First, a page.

Lion Chaser’s Paradox

Live for the applause of nail-scarred hands. Mark Batterson, The Lion Chaser’s Manifesto, Chase the Lion

If you intend to live for the applause of nail-scarred hands you are going to have to loose your hold on preconceived notions of perfection and performing for people.

This can be extremely painful to learn. Especially if you are like me, and you grew up in a home where approval was hard to come by.

You probably struggle with people-pleasing tendencies, too.

Inside the parental-paradox

My parents never divorced–but they were rarely together, either. I guess it was a pretty miserable arrangement almost from the start but in the Fifties Christian couples rarely divorced. It just wasn’t done.

Lion Chaser's Paradox

The way my parents coped in a lousy marriage that neither wanted to fix was to throw themselves into their respective careers. Consequently, myself and my two siblings grew up in a household of five people all going their separate ways.

How can you be in a “family” and be all alone?

It’s a paradox.

God is GOOD in pit or palace

When the Psalmist David wrote, “Oh, do not hide yourself when I am trying to find you. Do not angrily reject your servant. You have been my help in all my trials before; don’t leave me now. Don’t forsake me, O God of my salvation. For if my father and mother should abandon me, you would welcome and comfort me.” [Psalm 27: 9-10 TLB]

God and His goodness surely had me in mind…

I didn’t actually know how dysfunctional my family was until I reached my early twenties, went out into the world, and met happy families.

Imagine, families who actually enjoy being together!

And then I wondered, “Is this how Joseph felt growing up in a house with Jacob, Leah, Rachel, and all of his “loving” brothers?”

Is this my flourishing destiny?

Let’s see, God gives Joseph a dream or two, he tells his brothers, and gets thrown into a pit.

Then his brothers concoct a lie for Jacob, and to make a little cash, they conspire to sell him to slave-traders, who take him captive, and haul his bones down to Egypt.

Lion Chaser's Paradox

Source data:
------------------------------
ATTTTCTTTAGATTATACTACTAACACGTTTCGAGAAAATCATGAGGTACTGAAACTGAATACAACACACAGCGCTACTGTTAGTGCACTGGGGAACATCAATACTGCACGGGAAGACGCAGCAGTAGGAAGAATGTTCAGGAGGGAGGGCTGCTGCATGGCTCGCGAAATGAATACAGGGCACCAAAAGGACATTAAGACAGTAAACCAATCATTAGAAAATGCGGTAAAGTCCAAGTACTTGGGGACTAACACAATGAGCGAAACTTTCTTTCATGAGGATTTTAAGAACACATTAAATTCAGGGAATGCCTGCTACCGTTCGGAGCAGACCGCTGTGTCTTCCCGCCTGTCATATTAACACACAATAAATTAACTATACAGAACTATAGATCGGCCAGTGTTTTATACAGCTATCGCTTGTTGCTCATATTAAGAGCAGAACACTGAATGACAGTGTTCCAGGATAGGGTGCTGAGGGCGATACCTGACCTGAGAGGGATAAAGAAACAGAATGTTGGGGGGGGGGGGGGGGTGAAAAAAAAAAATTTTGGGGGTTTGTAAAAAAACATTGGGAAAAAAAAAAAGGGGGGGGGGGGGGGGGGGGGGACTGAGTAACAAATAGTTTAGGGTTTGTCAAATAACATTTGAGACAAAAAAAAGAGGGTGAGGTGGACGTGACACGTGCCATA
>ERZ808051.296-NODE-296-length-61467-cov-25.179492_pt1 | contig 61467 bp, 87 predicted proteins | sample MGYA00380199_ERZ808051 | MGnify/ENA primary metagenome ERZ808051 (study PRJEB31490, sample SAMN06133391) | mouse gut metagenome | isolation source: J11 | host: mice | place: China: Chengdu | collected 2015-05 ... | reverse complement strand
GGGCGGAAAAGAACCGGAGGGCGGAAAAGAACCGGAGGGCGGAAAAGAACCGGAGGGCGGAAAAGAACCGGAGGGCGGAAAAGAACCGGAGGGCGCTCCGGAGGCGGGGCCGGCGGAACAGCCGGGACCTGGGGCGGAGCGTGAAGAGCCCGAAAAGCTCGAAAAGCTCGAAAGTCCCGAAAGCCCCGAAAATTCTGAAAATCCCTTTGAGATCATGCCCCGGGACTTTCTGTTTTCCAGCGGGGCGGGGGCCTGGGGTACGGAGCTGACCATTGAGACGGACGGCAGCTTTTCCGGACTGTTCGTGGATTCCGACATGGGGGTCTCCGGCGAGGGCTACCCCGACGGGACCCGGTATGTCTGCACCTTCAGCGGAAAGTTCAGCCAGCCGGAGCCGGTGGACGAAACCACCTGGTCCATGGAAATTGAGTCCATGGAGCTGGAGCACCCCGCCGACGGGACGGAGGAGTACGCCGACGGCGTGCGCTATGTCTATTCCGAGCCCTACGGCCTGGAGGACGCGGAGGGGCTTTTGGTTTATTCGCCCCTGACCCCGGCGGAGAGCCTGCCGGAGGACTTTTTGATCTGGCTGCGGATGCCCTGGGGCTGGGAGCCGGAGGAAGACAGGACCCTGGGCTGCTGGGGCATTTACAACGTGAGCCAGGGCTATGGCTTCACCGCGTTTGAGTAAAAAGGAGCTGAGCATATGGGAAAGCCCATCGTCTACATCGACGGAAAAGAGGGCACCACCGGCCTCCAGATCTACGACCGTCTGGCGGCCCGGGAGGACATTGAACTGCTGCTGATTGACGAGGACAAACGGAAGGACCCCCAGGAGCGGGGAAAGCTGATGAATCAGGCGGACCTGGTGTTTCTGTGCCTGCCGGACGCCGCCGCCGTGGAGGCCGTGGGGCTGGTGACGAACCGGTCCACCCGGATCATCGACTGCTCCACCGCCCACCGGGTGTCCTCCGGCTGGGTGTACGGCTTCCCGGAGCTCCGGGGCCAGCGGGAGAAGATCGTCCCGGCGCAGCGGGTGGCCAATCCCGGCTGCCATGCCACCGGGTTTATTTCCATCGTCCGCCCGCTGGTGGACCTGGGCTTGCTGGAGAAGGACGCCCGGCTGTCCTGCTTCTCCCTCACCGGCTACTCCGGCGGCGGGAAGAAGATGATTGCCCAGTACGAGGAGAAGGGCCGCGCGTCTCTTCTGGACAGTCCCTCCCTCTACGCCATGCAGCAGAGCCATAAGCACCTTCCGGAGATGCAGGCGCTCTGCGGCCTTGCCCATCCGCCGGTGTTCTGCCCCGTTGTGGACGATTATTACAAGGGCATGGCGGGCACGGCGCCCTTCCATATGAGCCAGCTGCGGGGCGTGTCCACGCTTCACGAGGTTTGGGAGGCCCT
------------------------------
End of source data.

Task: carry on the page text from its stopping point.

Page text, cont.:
(Can you imagine what went through his mind on that trip?)

He then gets sold to Potiphar, begins to do well despite being Potiphar’s slave, when Mrs. Potiphar takes a shine to him.

Swell! Now he is trying to be faithful to his owner, do his job, while Mrs. “P” is doing her best to make her play for him.

He barely escapes one of her traps, but instead of being rewarded for being true-blue? He is falsely accused and thrown into a dungeon!

I can almost hear him asking, “So this is destiny?”

Nail-scarred applause can be lonely because…

Sometimes, God will take some rather strange looking detours on the way to destiny. And, you might be tempted to think you made a mistake, or took a wrong turn somewhere. There you are, looking around at your life, and thinking like Joseph, “So this is destiny?”

You might even begin to wonder if God is really as “good” as others claim He is, or is it just you that sees nothing but, “the wrong stuff”?

Struggling eagle…

Trust me, God is good even if where you are right now isn’t so great.

Remember Joseph. He began with a pit, moved to a prison, but he ended his life in a palace.

He walked a very rocky and confusing road, and I have often wondered, if Isaiah was thinking of Joseph when he wrote,

Truly, O God of Israel, Savior, you work in strange, mysterious ways. Isaiah 45: 15 TLB

God does take us down some strange paths where we might be tempted to see ourselves as abandoned–even forsaken.

We are not. God has promised us, that even if our closest friends or family forsake us? He never will.

Dancing in the dark

Wherever you are right now, if you are reading these words, know this:

  • God is good all of the time.
  • God is good even if life right now isn’t.
  • God has a good plan for you and His plans don’t fail.
Lion Chaser's Paradox

Though His ways may not be our way and His thoughts may not be our thoughts? [Isaiah 55:9] He has never lost sight of you, or where He is taking you.

You can live with flourishing hope–even in the midst of a paradox.

“The joyful songs I now sing will be sung again in the hearts and homes of all your lovers. My loud shouts of victory will echo throughout the land. For Yahweh’s right hand conquers valiantly!… O God, please come and save us again; bring us your breakthrough-victory!” [Psalm 118: 15, 25 TPT]